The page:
CD review: The Adventures of Bobby Ray

If I want to listen to some singing over urban beats, I buy an R&B album. When I buy a rap record, I want to hear rapping.

It seems, however, that today’s new batch of “emo-rappers” seem more comfortable crooning than rhyming, which makes for a jarring listening experience. Yeah, I know everybody wants to be Andre 3000, but I thought “The Love Below” sucked.

I begrudgingly give Kanye West credit for “808 & Heartbreaks,” an album I thought would be terrible, but that won me over mainly through the sheer force of its musicality.

Now, guys like Drake and Kid Cudi are doing the singing/rapping thing without any hesitation. The newest member of this club is B.o.B, who toiled for years on the mixtape circuit and has now only reached stardom thanks to his omnipresent single “Nothin on You.”

His official debut CD, “The Adventures of Bobby Ray,” is the strangest rap record of several years. This is a nakedly ambitious leap at crossover stardom. Years ago, if someone had made a record like this, they would have been clowned mercilessly by the more hardcore segment of the rap population. Now, T.I. is one of B.o.B’s executive producers.

I’m all for guys trying to find their avenue to success, but I can’t stress to you how pandering this album feels to the Hot Topic/Pop 40 audience. Not only is there “Nothin,” but there also are appearances from Paramore singer Haley Williams, Weezer frontman Rivers Cuomo and a Vampire Weekend cover.

I like to consider myself well versed in the music scene, and I can tell you I’ve never heard anything from Paramore or Vampire Weekend, and that makes me positive some dude from the ATL hasn’t either. So who is exactly is B.o.B. trying to target with this album?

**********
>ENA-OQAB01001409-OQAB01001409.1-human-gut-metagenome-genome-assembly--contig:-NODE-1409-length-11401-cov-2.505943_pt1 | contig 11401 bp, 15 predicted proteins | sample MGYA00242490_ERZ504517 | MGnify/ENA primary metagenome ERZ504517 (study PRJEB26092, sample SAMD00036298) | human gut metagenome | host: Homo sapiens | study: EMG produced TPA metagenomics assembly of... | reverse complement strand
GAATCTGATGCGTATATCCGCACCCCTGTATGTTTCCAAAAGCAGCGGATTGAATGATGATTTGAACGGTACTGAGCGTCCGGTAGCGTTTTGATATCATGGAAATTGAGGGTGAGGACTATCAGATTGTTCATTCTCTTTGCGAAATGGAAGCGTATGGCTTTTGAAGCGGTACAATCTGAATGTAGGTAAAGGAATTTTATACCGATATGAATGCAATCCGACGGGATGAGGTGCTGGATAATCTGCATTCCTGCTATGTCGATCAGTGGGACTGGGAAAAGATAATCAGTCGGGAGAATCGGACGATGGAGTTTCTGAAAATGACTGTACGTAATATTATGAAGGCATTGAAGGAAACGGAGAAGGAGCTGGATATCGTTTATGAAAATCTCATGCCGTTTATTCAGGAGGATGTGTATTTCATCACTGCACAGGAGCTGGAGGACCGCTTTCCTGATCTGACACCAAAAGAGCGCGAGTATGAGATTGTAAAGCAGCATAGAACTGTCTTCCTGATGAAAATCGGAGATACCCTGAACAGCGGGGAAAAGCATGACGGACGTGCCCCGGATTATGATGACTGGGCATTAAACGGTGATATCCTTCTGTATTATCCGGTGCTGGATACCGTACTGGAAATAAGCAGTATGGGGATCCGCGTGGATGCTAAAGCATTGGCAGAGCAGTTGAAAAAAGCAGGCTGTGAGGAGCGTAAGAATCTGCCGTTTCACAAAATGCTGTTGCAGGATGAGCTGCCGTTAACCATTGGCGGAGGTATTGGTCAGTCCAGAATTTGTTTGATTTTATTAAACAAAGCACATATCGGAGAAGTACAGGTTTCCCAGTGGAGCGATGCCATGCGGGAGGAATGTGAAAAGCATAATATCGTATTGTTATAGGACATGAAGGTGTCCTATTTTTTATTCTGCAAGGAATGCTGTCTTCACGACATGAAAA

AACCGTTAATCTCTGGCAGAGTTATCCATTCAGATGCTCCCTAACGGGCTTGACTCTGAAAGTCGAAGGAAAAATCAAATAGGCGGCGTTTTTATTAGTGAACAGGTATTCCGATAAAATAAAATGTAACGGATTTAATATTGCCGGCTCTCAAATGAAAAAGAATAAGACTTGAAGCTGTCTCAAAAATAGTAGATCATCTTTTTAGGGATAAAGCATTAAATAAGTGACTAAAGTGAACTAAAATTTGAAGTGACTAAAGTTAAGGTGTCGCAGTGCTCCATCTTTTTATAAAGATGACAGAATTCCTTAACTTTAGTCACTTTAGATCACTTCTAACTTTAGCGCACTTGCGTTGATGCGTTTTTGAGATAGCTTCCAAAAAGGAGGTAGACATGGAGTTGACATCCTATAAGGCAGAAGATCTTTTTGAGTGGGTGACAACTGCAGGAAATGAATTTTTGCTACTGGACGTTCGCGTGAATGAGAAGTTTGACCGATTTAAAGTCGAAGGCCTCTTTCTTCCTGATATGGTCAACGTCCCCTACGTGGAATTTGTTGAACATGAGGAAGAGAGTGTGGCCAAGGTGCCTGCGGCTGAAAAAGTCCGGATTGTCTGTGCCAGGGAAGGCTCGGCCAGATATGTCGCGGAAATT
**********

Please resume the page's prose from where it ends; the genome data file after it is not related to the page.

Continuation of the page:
This feels like the hand of record-industry folks (“Industry rule No. 4080/record company people are sha-deee”) steering an impressionable artist toward the path of least resistance. I mean, I don’t even feel like B.o.B gets off many good raps here before either: A. another rapper steps in to deliver a much stronger verse (Lupe on “Past My Shades” or T.I. on “Bet I Bust) or B. someone steps in to croon a sugary-sweet pop hook.

I wasn’t expecting much from this one, seeing as “Nothin” and the “Airplanes” remix with Eminem didn’t exactly move me, but I did think this guy had some talent based on his earlier mixtape work. However, it’s not here. Maybe the success of this record will allow him to do what he wants in the future, but I have a feeling he’s already too far down the pop road to turn around now.

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~ by Elliott on May 17, 2010.

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